• A written policy requiring encryption to protect nonpublic information
• Multi-factor authentication for remote access and all privileged accounts

DFS Notification Requirements

Annual certification

Covered entities still have to provide a compliance certification to the superintendent. But, the amendments now require that such certification be based on certain supporting materials, as well as a written acknowledgement of material non-compliance and remediation. These statements are due annually by April 15.

Security event notification

Now, in addition to having to provide notice of cybersecurity incidents that occur at a covered entity, the amendments explicitly require notice of incidents that occur at a third-party service provider or affiliate. The timing remains the same, and notice has to be given to the superintendent as “promptly as possible,” but not later than 72 hours after determining that the event occurred.

Covered entities are now required to provide notice of extortion payments in connection with a cybersecurity incident within 24 hours of the payment or notice of the payment. Then, within 30 days of such payment, a description of alternatives considered and the due diligence used to identify such alternatives must be provided.

Modified Exemptions

The amendments modify the criteria that covered entities must satisfy in order to qualify for a limited or full exemption to the cyber regulations. The amendments allow for more businesses to be exempt from certain requirements of the cyber regulations.

Small business exemption

The amendments expand the exemption criteria for small businesses, resulting in additional financial services companies that may be exempt from sections of the cyber regulations. Small businesses are defined as covered entities with (1) fewer than 20 employees and independent contractors of the covered entity and affiliates; (2) less than $7,500,000 in gross annual revenue in each of the last three fiscal years from all business operations of the covered entity and business operations of its affiliates within New York State; or (3) less than $15,000,000 in year-end total assets, including assets of all affiliates. The requirements that small businesses are exempt from include designating a CISO to report to the senior governing body and establishing written incident response plans, among other things. However, small businesses must still comply with all other sections of the cyber regulations.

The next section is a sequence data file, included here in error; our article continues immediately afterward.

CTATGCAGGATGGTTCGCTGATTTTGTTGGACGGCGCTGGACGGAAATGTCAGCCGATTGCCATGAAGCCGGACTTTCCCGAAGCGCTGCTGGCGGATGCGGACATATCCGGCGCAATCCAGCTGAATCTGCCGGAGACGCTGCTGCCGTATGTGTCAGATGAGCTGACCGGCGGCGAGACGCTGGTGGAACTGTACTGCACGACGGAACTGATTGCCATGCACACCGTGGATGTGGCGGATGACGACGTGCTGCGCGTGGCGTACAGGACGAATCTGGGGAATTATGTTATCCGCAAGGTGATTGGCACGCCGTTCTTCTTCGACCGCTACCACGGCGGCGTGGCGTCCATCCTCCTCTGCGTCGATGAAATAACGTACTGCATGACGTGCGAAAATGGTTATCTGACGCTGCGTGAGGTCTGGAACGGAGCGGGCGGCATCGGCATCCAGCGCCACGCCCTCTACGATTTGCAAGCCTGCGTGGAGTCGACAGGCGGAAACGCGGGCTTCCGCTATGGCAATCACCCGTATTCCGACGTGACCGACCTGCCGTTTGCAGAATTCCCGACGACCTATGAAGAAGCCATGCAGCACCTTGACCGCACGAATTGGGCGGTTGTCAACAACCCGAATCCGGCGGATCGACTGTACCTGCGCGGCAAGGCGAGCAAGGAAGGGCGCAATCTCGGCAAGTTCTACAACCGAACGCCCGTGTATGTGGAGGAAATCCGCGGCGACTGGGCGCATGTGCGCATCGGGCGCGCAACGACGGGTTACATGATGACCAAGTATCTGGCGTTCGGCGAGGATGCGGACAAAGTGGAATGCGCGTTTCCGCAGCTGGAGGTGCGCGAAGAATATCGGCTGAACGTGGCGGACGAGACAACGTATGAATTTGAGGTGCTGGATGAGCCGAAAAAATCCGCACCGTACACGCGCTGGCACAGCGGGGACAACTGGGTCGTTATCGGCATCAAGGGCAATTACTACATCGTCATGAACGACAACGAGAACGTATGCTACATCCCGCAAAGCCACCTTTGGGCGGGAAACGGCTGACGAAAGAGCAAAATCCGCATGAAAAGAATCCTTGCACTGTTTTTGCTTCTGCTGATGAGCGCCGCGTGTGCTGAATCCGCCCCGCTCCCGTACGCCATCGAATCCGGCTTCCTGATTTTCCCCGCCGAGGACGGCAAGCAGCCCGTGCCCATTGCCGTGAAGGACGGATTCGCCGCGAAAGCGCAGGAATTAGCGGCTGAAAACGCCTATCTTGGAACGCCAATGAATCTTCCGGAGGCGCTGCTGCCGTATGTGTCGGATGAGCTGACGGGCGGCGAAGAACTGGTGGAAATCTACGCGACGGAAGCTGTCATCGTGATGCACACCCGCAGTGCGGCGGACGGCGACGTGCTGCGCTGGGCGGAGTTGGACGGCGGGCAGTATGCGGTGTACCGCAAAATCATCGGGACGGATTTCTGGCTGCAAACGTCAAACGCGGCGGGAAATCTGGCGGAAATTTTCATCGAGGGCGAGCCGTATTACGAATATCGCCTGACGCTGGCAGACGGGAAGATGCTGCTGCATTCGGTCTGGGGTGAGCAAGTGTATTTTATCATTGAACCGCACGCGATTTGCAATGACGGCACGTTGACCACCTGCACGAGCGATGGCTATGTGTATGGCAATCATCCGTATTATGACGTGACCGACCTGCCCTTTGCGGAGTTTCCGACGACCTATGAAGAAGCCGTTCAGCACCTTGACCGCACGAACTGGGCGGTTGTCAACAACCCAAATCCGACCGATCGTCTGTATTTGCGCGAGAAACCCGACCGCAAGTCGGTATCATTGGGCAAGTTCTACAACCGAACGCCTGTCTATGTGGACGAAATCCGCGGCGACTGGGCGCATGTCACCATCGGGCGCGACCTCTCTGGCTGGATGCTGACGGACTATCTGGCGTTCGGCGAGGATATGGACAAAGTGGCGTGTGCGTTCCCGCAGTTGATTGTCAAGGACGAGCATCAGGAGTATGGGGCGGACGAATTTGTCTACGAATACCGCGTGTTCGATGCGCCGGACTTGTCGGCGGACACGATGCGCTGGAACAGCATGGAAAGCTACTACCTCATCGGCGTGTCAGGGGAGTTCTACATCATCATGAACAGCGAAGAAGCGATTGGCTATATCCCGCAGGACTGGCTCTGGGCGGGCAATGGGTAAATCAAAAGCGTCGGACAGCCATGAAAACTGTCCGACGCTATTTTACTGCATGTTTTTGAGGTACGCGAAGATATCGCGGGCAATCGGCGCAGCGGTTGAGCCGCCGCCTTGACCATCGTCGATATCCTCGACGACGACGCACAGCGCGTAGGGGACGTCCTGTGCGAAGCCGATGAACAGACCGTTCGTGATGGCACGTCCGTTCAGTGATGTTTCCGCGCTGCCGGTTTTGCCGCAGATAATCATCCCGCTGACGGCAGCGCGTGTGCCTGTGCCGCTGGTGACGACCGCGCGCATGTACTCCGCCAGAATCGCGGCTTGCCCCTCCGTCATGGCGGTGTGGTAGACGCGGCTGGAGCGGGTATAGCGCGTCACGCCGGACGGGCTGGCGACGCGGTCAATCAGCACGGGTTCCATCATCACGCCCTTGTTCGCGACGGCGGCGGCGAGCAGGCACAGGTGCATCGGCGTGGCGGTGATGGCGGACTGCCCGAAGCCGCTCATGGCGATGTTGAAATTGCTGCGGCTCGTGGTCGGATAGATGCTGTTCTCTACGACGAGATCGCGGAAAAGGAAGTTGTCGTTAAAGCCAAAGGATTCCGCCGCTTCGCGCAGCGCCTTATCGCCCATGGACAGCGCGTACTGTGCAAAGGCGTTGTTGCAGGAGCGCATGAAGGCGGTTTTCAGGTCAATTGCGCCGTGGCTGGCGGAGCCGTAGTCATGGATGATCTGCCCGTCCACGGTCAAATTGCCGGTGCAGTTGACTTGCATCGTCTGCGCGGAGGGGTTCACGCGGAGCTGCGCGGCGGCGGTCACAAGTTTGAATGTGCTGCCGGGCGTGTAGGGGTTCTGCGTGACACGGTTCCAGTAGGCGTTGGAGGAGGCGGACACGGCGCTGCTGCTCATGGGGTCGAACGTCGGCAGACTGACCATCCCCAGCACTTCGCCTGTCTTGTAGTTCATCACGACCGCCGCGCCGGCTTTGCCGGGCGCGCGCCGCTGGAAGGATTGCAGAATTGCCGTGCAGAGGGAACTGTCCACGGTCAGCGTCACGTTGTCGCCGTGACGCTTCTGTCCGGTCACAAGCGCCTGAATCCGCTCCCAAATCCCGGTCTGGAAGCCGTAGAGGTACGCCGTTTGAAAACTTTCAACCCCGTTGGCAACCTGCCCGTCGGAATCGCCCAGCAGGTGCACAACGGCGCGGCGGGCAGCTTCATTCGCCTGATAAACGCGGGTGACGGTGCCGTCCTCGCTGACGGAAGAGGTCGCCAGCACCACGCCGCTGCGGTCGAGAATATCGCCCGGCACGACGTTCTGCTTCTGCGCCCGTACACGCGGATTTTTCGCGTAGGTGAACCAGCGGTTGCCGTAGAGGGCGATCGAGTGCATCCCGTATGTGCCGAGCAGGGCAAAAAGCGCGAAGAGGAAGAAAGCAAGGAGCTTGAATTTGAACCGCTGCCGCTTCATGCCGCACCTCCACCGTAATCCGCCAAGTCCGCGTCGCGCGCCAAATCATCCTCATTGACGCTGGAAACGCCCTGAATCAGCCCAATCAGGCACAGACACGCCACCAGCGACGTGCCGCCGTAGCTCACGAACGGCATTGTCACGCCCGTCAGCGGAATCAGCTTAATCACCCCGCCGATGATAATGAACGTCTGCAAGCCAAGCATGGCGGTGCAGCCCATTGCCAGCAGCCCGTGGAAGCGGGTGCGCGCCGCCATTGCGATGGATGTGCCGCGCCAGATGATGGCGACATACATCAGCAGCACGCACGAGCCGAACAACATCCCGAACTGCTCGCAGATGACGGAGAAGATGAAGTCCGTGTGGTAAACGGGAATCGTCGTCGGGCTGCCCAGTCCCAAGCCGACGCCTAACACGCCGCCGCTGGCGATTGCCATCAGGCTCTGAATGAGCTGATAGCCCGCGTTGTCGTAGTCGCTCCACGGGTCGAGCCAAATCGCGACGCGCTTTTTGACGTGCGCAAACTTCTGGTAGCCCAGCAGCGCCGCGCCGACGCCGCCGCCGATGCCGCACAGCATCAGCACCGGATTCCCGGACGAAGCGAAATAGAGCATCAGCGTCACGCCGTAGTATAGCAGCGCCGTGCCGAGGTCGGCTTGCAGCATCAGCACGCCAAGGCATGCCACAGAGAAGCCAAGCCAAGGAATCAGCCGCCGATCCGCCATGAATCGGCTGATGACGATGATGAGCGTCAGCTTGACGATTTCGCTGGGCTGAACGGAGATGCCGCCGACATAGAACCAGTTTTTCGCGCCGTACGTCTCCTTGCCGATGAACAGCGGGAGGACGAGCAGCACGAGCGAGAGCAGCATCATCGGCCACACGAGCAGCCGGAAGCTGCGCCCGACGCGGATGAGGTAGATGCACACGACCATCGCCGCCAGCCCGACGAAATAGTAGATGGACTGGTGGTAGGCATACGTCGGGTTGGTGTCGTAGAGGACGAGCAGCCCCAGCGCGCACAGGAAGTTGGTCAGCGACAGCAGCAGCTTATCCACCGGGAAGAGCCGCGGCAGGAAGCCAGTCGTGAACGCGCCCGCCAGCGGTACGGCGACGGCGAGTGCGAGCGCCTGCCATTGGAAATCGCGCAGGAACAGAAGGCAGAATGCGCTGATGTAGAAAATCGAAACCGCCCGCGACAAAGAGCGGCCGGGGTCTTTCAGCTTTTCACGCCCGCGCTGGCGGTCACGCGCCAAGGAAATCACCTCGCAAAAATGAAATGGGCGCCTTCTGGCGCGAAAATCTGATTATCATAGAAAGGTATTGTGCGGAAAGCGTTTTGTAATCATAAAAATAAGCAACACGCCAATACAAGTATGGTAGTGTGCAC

Full exemptions

Apart from limited exemptions for small businesses, an otherwise covered entity may qualify for a full exemption from the cyber regulations if:

  • The covered entity is an employee, agent, wholly owned subsidiary, representative or designee of another DFS-regulated business
  • The other business’s cybersecurity program fully covers the covered entity

This section exempts entities that are subject to the cyber regulations of a separate DFS-regulated business. While this exemption existed previously, the amendments add wholly owned subsidiaries to the categories of entities included in this section.

Additionally, the amendments create new exemptions for:

  • Inactive individual insurance brokers
  • Individual insurance agents who are placed in inactive status under Insurance Law section 2103
  • Individual licensees placed in inactive status under Banking Law section 599-i

If a covered entity qualifies for a full exemption from Part 500, it must submit a Notice of Exemption through the DFS Portal within 30 days of the determination that the covered entity is exempt.

It is important that financial services companies review their compliance programs and seek assistance from experienced professionals in light of the amendments to the DFS cyber regulations.

Anna Mercado Clark, CIPP/E, CIPP/US, CIPM, FIP, is a partner and Chief Information Security Officer at Phillips Lytle LLP as well as leader of the firm’s Data Privacy and Cybersecurity Industry Team. She can be reached at or (716) 847-8400 ext. 6466.

Adelyn G. Burns is an attorney at Phillips Lytle LLP and member of the firm’s Data Privacy and Cybersecurity Industry Team. She can be reached at or (716) 847-5425.